Class of 1996
After I graduated from Oak Grove, I moved to New York to attend Sarah Lawrence College to study writing and contemporary art, among other things. SLC was a really transformative experience—the friends I made there, the breadth of my studies in art and the humanities, New York itself—and likely shaped so much of what I have done and experienced since. After I graduated I moved to the city and worked as an editor at Art21 and various places, and then I attended Columbia University, where I received my MFA in poetry. But both before and after I worked in the contemporary art world as a writer, editor, and curator, and this has predicted my life since: my main medium is language, this is how I see and mediate the world, and yet I am most often working in the visual art world, among images and objects.
I eventually left New York and moved to Basel, Switzerland, where I began working more seriously as an art critic and editor of art books, as well as began publishing books of my own: collections of poetry and essays, mostly, but also more hybrid forms of writing that move between the performance and the page, between ideas of the score and the script. I was appointed editor-in-chief of publications for documenta 14, the international art exhibition that occurs every five years, and this brought me to Athens, Greece, where I now spend part of my time. In Basel, I am Head of the MA program at Institute Kunst Gender Natur, which is the school for fine arts in the city. In addition to heading the Master program there, I teach seminars on feminist and decolonial poetics and performance, as well as on the relationship between moving-image practices and literatures, and I co-curate a biannual symposia series on recent movements in artistic practice, gender, and social justice. I’ve also recently curated exhibitions in New York and Vienna that continue my interest in how literature and visual culture folds into each other: SIREN (some poetics) was on view at Amant, in New York last year, and Perpetual Language just closed at Galerie Croy Nielsen in Vienna.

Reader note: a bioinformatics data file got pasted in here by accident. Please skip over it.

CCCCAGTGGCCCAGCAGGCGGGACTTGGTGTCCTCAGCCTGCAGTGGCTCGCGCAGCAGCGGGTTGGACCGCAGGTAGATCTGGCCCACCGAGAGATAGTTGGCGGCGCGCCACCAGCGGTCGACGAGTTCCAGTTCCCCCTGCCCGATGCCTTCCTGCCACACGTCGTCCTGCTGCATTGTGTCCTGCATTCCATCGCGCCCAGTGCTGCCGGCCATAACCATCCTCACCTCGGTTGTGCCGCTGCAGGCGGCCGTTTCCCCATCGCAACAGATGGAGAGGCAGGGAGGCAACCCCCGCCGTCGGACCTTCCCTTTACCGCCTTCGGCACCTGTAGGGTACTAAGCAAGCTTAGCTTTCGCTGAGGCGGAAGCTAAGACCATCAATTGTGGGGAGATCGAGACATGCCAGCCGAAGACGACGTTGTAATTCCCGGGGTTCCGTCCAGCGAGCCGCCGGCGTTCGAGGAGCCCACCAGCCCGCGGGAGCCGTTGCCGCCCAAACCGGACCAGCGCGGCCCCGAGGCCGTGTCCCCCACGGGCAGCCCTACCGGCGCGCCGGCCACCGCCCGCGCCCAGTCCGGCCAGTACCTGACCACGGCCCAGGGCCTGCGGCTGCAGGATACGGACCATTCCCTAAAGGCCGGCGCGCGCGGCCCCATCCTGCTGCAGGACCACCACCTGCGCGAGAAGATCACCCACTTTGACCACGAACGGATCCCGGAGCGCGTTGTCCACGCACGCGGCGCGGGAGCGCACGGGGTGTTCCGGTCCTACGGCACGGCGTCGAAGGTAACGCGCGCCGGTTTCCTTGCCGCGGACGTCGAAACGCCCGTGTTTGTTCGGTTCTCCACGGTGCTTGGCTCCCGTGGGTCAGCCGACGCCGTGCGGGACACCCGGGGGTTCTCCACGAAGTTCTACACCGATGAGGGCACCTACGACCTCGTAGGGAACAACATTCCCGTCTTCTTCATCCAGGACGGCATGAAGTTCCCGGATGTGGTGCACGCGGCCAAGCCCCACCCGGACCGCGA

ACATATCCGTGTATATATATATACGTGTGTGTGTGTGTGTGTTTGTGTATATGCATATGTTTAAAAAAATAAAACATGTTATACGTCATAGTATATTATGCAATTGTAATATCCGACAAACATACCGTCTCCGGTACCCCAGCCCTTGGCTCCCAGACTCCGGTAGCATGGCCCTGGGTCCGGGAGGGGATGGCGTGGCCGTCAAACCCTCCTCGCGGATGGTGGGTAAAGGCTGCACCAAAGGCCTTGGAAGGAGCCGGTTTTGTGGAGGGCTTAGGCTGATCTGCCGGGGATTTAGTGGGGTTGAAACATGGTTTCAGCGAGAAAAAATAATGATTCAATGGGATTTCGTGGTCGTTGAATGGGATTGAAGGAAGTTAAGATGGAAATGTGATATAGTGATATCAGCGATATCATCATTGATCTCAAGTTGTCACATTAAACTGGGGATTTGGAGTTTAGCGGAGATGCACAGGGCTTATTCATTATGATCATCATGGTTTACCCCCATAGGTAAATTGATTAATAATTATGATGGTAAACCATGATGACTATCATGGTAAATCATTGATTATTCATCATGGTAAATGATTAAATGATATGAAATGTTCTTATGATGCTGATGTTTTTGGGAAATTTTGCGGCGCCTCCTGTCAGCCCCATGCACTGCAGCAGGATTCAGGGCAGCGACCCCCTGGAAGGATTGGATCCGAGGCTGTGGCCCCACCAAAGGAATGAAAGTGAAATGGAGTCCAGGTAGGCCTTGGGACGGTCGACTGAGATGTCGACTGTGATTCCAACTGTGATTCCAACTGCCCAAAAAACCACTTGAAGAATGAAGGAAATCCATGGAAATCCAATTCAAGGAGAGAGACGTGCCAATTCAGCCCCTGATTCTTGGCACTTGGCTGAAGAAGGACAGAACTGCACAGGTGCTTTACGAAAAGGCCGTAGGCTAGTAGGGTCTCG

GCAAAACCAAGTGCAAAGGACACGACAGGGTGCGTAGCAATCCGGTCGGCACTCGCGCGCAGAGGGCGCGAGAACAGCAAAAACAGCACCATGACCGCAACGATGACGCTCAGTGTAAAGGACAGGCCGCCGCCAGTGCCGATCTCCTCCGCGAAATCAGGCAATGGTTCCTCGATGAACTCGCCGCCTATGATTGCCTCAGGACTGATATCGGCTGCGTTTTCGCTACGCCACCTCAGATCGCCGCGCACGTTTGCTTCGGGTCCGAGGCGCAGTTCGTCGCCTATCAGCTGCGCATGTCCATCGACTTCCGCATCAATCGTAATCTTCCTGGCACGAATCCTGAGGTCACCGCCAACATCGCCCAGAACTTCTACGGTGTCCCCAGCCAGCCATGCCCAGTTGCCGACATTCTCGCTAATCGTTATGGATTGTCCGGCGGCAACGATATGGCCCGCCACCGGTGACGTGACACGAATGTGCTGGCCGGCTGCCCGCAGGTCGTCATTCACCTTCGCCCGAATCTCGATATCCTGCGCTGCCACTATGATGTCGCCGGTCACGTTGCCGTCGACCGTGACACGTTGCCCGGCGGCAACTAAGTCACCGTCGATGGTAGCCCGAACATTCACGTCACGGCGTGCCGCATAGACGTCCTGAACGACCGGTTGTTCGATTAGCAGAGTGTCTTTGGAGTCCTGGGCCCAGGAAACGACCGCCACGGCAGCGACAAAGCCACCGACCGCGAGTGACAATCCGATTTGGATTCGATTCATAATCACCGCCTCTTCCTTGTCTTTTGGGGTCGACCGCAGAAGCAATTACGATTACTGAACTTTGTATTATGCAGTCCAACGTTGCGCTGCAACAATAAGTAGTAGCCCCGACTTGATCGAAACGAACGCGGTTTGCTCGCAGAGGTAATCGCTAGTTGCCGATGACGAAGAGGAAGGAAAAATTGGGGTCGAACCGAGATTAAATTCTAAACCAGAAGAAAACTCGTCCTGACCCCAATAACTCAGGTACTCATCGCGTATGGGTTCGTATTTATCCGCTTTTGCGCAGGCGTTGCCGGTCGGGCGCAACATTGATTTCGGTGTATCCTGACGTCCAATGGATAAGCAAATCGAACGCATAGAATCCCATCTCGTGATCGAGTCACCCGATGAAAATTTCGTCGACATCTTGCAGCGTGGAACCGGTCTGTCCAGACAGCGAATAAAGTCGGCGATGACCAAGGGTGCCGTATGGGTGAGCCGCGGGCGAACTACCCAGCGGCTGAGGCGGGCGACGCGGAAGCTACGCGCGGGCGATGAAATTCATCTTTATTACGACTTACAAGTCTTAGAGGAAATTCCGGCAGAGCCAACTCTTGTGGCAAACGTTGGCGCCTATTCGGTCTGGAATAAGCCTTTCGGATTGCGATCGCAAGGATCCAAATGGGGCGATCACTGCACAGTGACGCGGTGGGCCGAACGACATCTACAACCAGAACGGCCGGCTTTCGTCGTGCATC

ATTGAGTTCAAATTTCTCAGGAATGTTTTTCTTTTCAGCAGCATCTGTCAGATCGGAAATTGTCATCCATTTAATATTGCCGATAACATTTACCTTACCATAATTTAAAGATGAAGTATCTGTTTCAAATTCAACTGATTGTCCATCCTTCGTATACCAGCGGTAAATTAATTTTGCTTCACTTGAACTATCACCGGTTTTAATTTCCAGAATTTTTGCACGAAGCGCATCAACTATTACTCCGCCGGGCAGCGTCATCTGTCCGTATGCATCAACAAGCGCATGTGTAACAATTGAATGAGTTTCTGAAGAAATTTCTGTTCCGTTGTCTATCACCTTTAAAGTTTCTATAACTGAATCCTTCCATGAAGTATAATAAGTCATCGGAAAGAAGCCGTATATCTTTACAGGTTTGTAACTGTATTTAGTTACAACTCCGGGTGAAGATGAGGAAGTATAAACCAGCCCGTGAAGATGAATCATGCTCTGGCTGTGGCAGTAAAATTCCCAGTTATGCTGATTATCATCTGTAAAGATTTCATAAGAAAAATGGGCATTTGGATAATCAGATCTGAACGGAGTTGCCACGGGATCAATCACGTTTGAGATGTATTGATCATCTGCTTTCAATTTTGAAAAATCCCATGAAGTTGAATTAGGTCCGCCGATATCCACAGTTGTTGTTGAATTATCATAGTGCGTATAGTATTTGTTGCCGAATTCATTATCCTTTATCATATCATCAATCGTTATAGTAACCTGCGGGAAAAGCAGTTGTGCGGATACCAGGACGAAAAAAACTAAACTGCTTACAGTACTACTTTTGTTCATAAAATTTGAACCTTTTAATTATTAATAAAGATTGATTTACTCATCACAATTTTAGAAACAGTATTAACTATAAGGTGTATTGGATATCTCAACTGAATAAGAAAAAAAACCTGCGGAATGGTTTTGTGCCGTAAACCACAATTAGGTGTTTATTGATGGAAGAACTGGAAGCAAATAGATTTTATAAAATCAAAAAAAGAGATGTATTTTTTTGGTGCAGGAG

My time at Oak Grove was brief, just the last two years of high school, but I think its emphasis on living in coexistence with what we often call the natural world really impressed itself on me, as well as the school’s sense, received from Krishnamurti, of a more international and philosophical sense of being in and with the world. I could tell even then, as a teenager, that many of the teachers at Oak Grove were there because they were searching for something outside of the normative way of working and living. Their personal searching seemed palpable to me, even as a kid. And I feel some sympathy with that now. Also, I am aware now of the strange responsibility of teaching, of passing on forms of knowledge and histories, and the way it opens up one to the world. I think my best memories of Oak Grove were outside the classroom, though, in our trips in Anza-Borrego, staring at the stars after long days of hiking, or in Matilija, when we were asked to go out alone and record our thoughts. I think about those landscapes often, and how they felt to be within them. I often think of a line by Ailton Krenak, in which he said (I paraphrase): “Nature only exists if you think of yourself outside of it.” I really feel that.
Winner of the 2010 American Poetry Journal Book Prize
In her debut, Latimer draws on sources from contemporary photography and art–Diane Arbus, Francesca Woodman, Donald Judd–to develop a complex engagement with constructions of self and prevailing cultural determinations of the female and feminine. In rich, robust sounds and rhythms, the poet strives to recognize herself within surface and image (“silver mirrors of ice,” “a water pale body miming my own”), attempts to identify with the object of an outside gaze, figured as the looming presence of a brutally defining camera, and a discomfort at the fraught relation between herself as body and represented sign. More often than not, illusory, elusive reflective surfaces prove dangerously isolating (“Blue mirrors/ of lakes linger like glittery apprentices…. In their reflection, I stumble…”) while the poet’s consciousness of being seen and fixed by another is spiked with mistrust: “all borders are defined by/ a body and the water lapping against it./ Whose hands hold this picture?/ Whose eyes?” Negotiating contradictory urges to conceal and reveal identity, Latimer allows a quiet refusal to come fully into view. This is an impressive debut. –Publishers Weekly
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